by Steven Ertelt
January 14, 2005
Washington, DC (LifeNews.com) — The health of Supreme Court Chief Justice William Rehnquist has been a closely guarded secret and few have seen the ailing judge in public following an October surgery for thyroid cancer. Should Rehnquist step down from the court, advocates on both sides of the abortion debate are prepared for a tremendous battle to replace him.
New York Post reporter Vincent Morris happened to run into Rehnquist at the Supreme Court the other day. Morris described the longtime pro-life judge as "very, very ill" as he saw aides push him in a wheelchair in the Supreme Court basement.
Morris said it was clear to him why Rehnquist has been holed up at home following the surgery and hasn’t been seen in public.
"Rehnquist was hunched over in his wheelchair, an old hunting cap pulled down low over his ears to cover up his blotchy skin and near baldness, possibly the result of the aggressive treatment he’s getting for his thyroid cancer," Morris explained.
"His eyes looked sunken and lifeless. A plastic collar was wrapped tightly around his neck, where his throat had been opened recently for a tracheotomy," Morris added."
Despite his condition, Rehnquist is still slated to swear in President Bush as he takes the oath of office to begin his second term.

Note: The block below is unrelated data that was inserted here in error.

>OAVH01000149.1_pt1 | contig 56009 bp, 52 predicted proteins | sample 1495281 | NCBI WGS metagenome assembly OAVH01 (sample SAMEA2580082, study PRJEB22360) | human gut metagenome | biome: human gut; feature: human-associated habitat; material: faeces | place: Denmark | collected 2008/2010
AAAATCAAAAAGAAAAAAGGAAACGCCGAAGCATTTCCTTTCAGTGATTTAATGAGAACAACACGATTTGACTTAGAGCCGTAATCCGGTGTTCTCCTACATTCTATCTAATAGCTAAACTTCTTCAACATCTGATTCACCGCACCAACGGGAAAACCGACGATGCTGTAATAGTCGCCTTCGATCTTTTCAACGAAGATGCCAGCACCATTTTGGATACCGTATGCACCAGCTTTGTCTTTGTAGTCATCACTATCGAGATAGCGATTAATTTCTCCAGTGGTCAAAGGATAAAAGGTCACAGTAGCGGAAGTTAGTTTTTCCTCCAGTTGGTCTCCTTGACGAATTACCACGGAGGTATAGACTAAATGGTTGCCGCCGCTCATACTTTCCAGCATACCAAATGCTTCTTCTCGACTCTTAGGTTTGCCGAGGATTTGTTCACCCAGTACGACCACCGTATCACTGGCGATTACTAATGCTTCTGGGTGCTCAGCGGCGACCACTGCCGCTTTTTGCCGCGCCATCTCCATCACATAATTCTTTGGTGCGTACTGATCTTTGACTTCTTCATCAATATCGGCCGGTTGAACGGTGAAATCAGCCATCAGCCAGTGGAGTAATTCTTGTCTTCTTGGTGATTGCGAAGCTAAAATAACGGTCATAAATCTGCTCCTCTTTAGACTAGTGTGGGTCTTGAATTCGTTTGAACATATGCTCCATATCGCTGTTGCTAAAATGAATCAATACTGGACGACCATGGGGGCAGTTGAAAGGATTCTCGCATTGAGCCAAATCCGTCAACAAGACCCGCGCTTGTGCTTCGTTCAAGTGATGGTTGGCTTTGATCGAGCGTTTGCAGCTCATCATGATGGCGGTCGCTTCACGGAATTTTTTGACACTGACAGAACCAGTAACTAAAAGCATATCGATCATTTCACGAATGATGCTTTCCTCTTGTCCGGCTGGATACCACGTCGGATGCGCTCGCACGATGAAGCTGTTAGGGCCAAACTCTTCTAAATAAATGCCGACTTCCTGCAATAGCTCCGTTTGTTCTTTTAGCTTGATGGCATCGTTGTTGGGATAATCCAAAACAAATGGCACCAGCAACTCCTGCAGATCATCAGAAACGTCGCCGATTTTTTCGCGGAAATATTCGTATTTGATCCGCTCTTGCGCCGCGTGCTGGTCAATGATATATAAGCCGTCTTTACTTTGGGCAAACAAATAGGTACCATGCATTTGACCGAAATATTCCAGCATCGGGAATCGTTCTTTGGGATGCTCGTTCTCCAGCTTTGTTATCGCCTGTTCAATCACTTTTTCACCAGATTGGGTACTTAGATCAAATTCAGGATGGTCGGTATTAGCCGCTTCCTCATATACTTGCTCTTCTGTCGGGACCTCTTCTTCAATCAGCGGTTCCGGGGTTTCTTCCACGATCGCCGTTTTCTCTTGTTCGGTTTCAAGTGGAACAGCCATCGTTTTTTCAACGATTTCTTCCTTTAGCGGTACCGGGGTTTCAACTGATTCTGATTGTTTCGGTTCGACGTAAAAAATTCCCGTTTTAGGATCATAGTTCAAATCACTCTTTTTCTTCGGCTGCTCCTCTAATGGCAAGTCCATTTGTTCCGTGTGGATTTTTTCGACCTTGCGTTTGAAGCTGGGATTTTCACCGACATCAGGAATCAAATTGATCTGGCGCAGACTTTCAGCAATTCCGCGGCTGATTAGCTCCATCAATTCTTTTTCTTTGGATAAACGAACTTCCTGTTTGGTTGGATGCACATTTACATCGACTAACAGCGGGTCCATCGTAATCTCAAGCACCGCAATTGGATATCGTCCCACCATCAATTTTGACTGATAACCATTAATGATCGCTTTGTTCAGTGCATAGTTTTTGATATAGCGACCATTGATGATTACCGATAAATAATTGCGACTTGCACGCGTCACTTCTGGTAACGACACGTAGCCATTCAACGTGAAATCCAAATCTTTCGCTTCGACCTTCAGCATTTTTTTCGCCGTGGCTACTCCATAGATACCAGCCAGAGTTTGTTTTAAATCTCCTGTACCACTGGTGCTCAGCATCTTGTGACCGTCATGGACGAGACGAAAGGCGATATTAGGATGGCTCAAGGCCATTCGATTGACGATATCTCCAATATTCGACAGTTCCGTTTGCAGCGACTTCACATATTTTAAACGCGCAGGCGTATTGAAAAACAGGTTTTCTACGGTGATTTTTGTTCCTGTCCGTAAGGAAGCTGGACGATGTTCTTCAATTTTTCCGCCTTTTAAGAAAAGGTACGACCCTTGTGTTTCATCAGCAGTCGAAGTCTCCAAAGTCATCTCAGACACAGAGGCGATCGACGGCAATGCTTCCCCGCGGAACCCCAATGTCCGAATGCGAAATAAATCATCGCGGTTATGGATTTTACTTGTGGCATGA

According to the New York Post, Rehnquist took a private viewing of the platform on which the ceremony will be held. Morris writes that the jurist had difficulty getting out of the wheelchair to look around.
Though he has returned to work, speculation about whether Rehnquist will retire soon continues.
Abortion advocates were so certain Rehnquist was planning to leave that they issued a press release last month saying his retirement would occur in a matter of days and asked pro-abortion Americans to rally against the president replacing him with pro-life justices Antonin Scalia or Clarence Thomas.
Rehnquist is pro-life and was one of the two dissenters in the Roe v. Wade case that allowed abortion. Should he leave, pro-life groups say he must be replaced with a pro-life justice or the court will return to its 7-2 margin in favor of Roe that it had when the case was handed down in 1973.
The current court backs abortion by a 6-3 margin.
In addition to Rehnquist, associate Judges Sandra Day O’Connor, Stevens and Ruth Bader Ginsburg, who all back abortion, are all considered likely retirees over the next few years.
All three are advancing in age, like the 80 year-old Rehnquist, and they have all been treated for cancer. Justice Stevens, the oldest at 84, has had prostate cancer while Justice Sandra Day O’Connor had breast cancer and Justice Ruth Bader Ginsburg had colon cancer.